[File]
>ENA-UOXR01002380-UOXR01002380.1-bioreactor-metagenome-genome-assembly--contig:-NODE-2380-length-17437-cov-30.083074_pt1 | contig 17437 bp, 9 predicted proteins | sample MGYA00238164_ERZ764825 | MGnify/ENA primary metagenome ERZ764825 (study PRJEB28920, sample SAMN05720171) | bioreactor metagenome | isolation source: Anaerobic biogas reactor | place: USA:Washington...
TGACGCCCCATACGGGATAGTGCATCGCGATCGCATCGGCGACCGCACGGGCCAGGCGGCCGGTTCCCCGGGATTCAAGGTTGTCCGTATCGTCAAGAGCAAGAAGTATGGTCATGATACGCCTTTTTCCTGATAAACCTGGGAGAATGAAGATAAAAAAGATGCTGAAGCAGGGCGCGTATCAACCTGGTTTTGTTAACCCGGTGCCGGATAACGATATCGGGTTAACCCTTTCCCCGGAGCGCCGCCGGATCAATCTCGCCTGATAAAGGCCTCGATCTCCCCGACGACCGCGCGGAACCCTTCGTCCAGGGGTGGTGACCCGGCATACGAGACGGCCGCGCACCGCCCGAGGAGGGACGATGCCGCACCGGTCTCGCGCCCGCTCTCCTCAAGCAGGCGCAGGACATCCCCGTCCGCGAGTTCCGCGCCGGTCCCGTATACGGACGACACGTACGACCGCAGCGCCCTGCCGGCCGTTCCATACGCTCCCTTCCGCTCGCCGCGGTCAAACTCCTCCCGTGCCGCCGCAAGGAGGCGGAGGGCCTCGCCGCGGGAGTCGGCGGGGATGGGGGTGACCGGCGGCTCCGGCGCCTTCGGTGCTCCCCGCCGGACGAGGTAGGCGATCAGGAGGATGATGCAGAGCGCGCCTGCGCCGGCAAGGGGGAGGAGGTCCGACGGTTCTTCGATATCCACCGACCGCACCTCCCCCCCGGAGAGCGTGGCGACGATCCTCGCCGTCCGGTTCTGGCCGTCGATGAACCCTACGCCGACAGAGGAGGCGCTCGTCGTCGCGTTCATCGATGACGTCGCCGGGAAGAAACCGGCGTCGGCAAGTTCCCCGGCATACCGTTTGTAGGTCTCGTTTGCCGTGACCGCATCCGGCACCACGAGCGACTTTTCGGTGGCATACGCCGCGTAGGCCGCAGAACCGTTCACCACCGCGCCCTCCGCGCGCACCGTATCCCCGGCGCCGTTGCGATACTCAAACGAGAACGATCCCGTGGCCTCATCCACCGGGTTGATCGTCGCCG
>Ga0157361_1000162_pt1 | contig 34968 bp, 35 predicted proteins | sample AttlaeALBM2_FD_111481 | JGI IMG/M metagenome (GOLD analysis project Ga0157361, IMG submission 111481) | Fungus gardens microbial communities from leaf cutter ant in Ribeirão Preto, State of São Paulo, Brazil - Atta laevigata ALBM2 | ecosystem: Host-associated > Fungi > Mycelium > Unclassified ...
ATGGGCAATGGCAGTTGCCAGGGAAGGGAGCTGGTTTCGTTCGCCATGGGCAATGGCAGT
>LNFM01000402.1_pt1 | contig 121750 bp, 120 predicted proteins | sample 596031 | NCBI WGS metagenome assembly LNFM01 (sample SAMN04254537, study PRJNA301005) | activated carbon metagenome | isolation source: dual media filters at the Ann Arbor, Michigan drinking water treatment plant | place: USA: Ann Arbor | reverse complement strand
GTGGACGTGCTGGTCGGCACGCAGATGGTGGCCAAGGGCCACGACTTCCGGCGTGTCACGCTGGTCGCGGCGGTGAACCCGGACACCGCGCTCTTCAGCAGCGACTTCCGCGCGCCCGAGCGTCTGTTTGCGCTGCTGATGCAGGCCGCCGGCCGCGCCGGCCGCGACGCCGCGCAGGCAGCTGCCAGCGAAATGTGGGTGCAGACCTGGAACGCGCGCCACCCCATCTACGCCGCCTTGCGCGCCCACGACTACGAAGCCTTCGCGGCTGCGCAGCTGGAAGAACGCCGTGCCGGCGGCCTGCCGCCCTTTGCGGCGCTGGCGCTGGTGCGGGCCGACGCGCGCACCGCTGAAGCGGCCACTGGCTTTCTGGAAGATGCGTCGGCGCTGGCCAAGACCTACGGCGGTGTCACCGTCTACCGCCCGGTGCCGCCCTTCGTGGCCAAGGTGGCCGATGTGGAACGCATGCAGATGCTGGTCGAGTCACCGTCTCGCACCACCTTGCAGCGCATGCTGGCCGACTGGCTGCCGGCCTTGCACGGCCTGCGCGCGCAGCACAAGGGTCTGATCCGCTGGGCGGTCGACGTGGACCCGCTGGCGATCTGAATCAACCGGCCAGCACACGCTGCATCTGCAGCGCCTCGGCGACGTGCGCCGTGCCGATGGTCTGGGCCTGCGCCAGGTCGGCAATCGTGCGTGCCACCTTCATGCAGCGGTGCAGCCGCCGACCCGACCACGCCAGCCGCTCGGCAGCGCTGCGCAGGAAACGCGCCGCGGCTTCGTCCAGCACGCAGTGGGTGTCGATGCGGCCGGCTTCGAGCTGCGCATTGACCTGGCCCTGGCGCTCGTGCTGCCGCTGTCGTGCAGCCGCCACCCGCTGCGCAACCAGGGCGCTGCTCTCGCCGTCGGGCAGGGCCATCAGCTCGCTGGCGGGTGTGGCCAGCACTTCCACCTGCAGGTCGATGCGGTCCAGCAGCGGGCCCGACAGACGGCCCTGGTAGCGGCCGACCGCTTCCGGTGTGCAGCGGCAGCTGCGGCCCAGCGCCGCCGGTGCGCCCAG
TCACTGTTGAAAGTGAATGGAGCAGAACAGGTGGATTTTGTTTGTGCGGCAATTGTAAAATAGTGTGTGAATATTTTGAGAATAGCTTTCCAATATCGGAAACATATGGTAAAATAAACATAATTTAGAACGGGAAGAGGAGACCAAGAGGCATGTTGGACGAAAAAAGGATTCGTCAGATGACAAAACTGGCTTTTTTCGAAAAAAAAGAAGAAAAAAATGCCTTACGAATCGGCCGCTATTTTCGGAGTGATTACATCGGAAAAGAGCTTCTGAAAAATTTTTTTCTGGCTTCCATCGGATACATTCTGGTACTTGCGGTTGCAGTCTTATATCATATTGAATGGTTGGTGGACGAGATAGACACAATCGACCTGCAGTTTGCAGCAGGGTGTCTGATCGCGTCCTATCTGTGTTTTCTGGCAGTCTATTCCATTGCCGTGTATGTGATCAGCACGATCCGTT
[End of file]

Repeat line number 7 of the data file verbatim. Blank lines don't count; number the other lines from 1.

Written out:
TCACTGTTGAAAGTGAATGGAGCAGAACAGGTGGATTTTGTTTGTGCGGCAATTGTAAAATAGTGTGTGAATATTTTGAGAATAGCTTTCCAATATCGGAAACATATGGTAAAATAAACATAATTTAGAACGGGAAGAGGAGACCAAGAGGCATGTTGGACGAAAAAAGGATTCGTCAGATGACAAAACTGGCTTTTTTCGAAAAAAAAGAAGAAAAAAATGCCTTACGAATCGGCCGCTATTTTCGGAGTGATTACATCGGAAAAGAGCTTCTGAAAAATTTTTTTCTGGCTTCCATCGGATACATTCTGGTACTTGCGGTTGCAGTCTTATATCATATTGAATGGTTGGTGGACGAGATAGACACAATCGACCTGCAGTTTGCAGCAGGGTGTCTGATCGCGTCCTATCTGTGTTTTCTGGCAGTCTATTCCATTGCCGTGTATGTGATCAGCACGATCCGTT